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## Main Question or Discussion Point

Here's something that puzzled me for some time: why are space-proper-time (SPT) diagrams not used more frequently? I did search this forum for the term, but without success. It may be known under some other technical term that I don't know about.

I'm using the term with the meaning as per Lewis Carroll Epstein's "Relativity Visualized", where the orthogonal axes of two inertial coordinate systems in relative motion are simply rotated by an angle

I originally thought that SPT diagrams represent a weird combination (as Kip Thorne wrote) of "my space and your time" but the more I toyed with SPTs, the more useful they seemed. I think one problem is that SPT diagrams cannot show space-like intervals, but for time-like intervals, they seem to be much easier to picture and use than Minkowski space-time diagrams.

For one thing, the calibrating marks on the two sets of orthogonal axes have identical lengths. Other benefits that I can think of include:

i) Time dilation and Lorentz contraction are both read off directly by projecting one coordinate system's proper-time intervals or space intervals onto the other system.

ii) It shows the freedom of choice of reference system very clearly - no preferred frame is remotely suggested - just rotate the chart!

iii) A straight vector summation of a space interval and a proper-time interval gives a "space-proper-time interval" that is invariant under change of inertial frames. There may be an official term for this interval, but I don't know it.

iv) Maybe more…

Apart from space-like intervals, I still have to find a situation that cannot be represented on the SPT diagram. I know that here velocity additions cannot be done by adding angles as in the rapidity case, but still…

So where's the catch? I fully expect to be hand-slapped for suggesting that SPT diagrams could be useful, but I simply must know "if not, why not?"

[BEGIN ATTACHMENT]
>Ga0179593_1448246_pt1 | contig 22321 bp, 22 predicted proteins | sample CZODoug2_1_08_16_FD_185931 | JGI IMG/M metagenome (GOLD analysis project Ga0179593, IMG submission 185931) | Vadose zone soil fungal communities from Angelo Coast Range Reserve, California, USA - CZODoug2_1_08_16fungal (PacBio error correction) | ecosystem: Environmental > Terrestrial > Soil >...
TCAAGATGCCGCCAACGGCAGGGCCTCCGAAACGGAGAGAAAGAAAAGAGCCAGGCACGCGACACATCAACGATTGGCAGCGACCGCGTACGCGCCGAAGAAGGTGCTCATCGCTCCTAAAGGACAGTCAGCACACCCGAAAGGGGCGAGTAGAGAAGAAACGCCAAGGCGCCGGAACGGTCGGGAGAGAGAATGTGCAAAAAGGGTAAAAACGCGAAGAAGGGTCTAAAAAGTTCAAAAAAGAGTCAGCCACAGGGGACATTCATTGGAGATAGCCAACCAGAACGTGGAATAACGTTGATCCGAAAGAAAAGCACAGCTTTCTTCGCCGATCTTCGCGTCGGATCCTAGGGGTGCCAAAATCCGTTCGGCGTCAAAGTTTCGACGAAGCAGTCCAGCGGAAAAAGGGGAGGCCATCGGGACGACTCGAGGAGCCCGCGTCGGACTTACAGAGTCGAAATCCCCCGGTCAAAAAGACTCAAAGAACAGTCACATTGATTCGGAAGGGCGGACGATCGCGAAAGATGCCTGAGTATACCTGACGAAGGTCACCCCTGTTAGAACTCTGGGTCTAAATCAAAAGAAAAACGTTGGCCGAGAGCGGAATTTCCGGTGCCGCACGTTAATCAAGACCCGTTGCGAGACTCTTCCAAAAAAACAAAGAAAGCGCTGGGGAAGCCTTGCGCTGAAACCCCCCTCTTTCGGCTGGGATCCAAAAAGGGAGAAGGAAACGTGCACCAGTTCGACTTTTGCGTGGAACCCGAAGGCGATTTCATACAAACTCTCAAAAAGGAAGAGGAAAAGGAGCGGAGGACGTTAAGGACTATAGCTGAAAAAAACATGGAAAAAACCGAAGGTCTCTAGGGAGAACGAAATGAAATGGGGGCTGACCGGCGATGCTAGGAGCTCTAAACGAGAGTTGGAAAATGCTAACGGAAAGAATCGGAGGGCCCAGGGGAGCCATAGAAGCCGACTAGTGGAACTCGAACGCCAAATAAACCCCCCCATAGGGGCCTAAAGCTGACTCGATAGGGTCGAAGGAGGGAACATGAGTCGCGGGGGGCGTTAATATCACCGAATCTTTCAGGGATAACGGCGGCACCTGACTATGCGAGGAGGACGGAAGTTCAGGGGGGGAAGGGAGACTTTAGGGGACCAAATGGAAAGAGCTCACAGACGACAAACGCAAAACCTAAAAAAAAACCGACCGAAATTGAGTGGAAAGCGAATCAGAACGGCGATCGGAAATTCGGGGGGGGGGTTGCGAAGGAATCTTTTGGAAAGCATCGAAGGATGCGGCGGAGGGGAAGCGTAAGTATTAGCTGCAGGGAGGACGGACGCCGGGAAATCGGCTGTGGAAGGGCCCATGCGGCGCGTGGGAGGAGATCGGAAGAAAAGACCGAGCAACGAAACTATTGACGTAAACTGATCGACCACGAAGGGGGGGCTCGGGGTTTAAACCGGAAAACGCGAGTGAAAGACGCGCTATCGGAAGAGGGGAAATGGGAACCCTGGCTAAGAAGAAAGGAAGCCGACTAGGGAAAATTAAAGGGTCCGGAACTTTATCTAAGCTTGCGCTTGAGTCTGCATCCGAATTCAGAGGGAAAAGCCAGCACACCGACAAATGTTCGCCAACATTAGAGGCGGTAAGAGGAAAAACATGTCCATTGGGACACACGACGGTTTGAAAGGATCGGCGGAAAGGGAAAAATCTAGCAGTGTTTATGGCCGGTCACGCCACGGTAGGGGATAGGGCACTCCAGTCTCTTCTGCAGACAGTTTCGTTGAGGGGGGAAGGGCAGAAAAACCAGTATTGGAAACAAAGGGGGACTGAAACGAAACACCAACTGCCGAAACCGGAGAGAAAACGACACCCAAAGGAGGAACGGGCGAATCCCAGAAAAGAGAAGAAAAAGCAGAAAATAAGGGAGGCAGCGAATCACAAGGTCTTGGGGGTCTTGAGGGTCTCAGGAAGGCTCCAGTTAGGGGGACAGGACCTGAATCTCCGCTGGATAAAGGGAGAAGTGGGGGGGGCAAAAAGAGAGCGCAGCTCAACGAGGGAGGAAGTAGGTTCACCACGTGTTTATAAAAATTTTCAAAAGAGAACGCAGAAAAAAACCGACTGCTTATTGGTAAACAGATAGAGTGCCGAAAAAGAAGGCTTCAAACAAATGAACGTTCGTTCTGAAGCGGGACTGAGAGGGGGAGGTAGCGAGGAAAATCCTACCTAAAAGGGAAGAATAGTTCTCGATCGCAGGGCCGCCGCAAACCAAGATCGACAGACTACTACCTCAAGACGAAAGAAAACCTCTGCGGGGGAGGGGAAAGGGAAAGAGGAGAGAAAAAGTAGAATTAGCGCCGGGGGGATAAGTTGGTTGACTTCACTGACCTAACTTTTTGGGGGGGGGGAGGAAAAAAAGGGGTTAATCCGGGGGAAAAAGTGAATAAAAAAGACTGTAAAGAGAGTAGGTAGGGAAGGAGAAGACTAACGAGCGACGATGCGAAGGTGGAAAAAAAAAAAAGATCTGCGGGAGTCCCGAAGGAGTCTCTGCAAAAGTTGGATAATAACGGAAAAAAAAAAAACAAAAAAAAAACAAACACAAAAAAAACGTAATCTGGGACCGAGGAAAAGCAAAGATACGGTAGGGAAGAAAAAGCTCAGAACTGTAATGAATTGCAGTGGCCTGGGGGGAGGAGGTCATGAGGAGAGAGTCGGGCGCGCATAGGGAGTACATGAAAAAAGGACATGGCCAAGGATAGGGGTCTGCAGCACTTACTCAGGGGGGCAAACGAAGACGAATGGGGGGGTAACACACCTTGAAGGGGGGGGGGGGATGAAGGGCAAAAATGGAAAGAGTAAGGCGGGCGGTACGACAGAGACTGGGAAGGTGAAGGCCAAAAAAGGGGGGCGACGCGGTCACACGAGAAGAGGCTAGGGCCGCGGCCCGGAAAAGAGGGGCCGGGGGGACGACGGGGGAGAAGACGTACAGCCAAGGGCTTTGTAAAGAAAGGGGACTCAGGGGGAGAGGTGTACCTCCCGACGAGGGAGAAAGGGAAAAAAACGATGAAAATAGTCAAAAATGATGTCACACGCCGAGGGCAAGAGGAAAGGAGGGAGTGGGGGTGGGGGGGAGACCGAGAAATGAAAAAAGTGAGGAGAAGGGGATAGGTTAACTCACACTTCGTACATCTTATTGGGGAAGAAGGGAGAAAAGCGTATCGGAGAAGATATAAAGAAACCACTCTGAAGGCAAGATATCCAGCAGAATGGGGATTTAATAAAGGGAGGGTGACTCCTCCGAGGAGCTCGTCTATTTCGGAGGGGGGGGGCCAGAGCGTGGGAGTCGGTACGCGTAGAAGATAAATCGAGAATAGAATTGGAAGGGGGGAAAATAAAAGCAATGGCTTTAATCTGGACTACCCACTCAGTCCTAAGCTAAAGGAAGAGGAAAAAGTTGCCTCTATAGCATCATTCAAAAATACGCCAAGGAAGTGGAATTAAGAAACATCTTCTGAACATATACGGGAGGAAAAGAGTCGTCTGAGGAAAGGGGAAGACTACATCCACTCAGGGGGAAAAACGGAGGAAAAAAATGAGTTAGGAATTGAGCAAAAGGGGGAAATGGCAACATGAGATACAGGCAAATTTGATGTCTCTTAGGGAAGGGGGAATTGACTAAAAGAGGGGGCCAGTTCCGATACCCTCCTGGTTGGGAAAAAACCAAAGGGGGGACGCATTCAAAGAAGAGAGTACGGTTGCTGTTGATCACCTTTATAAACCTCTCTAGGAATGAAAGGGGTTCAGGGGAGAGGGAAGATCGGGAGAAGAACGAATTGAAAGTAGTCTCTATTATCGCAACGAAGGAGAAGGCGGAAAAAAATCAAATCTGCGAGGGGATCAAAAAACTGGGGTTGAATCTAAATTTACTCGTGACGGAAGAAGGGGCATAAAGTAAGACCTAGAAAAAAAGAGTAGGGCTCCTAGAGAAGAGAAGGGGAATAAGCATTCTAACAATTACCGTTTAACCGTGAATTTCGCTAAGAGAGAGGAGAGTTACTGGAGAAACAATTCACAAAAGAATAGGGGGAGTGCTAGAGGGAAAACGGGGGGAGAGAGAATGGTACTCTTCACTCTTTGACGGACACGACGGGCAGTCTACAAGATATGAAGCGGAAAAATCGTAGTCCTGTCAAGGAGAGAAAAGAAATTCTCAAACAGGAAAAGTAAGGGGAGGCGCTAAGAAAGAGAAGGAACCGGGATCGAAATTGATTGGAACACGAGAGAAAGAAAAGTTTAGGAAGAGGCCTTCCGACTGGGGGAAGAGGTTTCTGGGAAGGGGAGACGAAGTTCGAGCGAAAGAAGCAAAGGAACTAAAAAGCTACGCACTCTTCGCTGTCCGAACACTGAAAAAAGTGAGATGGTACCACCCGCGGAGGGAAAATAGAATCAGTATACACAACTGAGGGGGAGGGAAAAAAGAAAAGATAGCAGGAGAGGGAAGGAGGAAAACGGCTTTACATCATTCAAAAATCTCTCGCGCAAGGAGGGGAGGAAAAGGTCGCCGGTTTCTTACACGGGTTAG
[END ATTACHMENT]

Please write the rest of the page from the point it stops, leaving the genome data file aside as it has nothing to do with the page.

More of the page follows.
Jorrie

I'm using the term with the meaning as per Lewis Carroll Epstein's "Relativity Visualized", where the orthogonal axes of two inertial coordinate systems in relative motion are simply rotated by an angle

**phi = asin(-v/c)**relative to each other, as shown in the attached figure for a relative velocity (red coordinates relative to blue coordinates) of**v = 0.8c**.I originally thought that SPT diagrams represent a weird combination (as Kip Thorne wrote) of "my space and your time" but the more I toyed with SPTs, the more useful they seemed. I think one problem is that SPT diagrams cannot show space-like intervals, but for time-like intervals, they seem to be much easier to picture and use than Minkowski space-time diagrams.

For one thing, the calibrating marks on the two sets of orthogonal axes have identical lengths. Other benefits that I can think of include:

i) Time dilation and Lorentz contraction are both read off directly by projecting one coordinate system's proper-time intervals or space intervals onto the other system.

ii) It shows the freedom of choice of reference system very clearly - no preferred frame is remotely suggested - just rotate the chart!

iii) A straight vector summation of a space interval and a proper-time interval gives a "space-proper-time interval" that is invariant under change of inertial frames. There may be an official term for this interval, but I don't know it.

iv) Maybe more…

Apart from space-like intervals, I still have to find a situation that cannot be represented on the SPT diagram. I know that here velocity additions cannot be done by adding angles as in the rapidity case, but still…

So where's the catch? I fully expect to be hand-slapped for suggesting that SPT diagrams could be useful, but I simply must know "if not, why not?"

Jorrie

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